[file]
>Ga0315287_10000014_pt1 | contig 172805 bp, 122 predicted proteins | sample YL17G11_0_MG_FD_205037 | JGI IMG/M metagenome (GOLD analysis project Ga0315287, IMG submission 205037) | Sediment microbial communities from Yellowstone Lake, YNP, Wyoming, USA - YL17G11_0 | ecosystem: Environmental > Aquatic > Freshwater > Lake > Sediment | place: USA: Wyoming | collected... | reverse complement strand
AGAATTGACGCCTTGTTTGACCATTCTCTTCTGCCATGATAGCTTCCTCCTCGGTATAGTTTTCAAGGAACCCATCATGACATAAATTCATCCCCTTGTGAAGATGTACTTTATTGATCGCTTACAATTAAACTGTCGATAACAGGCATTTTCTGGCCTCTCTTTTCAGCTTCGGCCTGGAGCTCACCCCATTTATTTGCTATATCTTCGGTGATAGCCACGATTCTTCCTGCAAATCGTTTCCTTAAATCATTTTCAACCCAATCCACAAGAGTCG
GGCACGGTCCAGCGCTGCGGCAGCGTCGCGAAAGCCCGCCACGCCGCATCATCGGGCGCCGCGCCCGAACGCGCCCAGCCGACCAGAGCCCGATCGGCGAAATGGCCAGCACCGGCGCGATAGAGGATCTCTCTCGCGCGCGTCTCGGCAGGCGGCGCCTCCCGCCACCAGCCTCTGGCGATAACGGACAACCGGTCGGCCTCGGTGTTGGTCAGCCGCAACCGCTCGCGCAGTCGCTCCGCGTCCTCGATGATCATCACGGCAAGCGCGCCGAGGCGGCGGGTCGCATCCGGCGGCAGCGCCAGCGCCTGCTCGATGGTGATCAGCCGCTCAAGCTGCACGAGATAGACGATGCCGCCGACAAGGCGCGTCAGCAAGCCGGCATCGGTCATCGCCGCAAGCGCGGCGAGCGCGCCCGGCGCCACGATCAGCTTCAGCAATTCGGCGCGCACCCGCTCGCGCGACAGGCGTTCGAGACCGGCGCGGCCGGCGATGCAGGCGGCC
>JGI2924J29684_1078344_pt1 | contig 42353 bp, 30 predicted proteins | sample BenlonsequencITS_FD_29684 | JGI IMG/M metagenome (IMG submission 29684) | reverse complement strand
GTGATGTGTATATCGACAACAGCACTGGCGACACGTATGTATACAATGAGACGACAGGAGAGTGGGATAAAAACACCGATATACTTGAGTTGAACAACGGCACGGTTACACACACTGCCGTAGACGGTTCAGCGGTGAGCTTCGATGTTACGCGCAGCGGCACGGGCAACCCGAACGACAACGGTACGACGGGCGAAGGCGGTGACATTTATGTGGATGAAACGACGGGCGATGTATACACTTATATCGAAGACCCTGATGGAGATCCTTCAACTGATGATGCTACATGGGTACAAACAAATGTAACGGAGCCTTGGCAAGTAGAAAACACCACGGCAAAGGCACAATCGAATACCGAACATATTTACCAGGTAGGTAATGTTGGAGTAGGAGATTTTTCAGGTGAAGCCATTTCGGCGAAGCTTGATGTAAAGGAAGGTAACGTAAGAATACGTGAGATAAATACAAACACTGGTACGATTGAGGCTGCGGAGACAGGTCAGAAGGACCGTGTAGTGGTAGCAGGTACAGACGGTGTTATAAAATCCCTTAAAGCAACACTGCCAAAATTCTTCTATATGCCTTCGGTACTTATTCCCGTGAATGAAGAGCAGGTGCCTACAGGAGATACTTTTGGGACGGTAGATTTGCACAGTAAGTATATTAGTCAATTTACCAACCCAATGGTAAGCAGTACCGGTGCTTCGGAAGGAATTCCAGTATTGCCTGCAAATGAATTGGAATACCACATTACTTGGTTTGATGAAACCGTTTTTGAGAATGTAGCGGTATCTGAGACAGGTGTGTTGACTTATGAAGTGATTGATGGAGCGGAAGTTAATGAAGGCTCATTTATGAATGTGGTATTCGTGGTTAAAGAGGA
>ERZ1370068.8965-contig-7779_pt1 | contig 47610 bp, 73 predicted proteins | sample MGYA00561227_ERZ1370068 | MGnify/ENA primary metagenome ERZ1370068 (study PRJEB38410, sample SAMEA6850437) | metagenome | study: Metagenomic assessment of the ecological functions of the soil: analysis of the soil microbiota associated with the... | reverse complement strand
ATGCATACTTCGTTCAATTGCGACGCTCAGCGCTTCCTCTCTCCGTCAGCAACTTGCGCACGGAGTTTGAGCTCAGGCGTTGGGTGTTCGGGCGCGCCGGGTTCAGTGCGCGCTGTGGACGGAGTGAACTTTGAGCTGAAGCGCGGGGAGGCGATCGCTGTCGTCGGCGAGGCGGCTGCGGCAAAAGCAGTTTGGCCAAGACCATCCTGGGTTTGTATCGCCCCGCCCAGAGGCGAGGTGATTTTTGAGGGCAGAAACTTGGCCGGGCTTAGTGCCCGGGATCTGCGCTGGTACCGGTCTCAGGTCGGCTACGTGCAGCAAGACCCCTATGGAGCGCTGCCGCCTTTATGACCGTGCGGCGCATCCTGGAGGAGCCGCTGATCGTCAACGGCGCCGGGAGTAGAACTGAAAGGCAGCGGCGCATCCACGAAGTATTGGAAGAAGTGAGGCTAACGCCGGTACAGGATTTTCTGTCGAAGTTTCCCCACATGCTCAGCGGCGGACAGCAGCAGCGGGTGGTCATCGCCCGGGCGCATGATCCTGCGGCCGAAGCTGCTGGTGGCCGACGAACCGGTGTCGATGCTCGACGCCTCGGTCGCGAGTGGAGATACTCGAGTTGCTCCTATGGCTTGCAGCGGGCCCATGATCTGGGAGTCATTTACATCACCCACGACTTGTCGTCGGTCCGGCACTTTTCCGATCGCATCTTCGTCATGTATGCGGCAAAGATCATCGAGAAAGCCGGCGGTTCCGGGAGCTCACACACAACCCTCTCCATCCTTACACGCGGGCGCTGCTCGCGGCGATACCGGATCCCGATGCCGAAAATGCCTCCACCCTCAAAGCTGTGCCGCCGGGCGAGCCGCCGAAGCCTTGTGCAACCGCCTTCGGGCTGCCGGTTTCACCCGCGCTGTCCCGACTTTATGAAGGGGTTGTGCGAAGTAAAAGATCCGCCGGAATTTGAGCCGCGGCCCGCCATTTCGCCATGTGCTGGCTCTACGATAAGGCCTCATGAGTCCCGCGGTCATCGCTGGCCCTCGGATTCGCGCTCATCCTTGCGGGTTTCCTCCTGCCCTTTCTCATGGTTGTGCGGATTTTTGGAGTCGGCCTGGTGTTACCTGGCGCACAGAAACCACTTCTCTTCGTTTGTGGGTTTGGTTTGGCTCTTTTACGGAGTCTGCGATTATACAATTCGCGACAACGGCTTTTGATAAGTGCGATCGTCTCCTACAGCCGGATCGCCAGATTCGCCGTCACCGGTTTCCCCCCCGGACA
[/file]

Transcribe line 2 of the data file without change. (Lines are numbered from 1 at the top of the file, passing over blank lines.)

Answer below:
AGAATTGACGCCTTGTTTGACCATTCTCTTCTGCCATGATAGCTTCCTCCTCGGTATAGTTTTCAAGGAACCCATCATGACATAAATTCATCCCCTTGTGAAGATGTACTTTATTGATCGCTTACAATTAAACTGTCGATAACAGGCATTTTCTGGCCTCTCTTTTCAGCTTCGGCCTGGAGCTCACCCCATTTATTTGCTATATCTTCGGTGATAGCCACGATTCTTCCTGCAAATCGTTTCCTTAAATCATTTTCAACCCAATCCACAAGAGTCG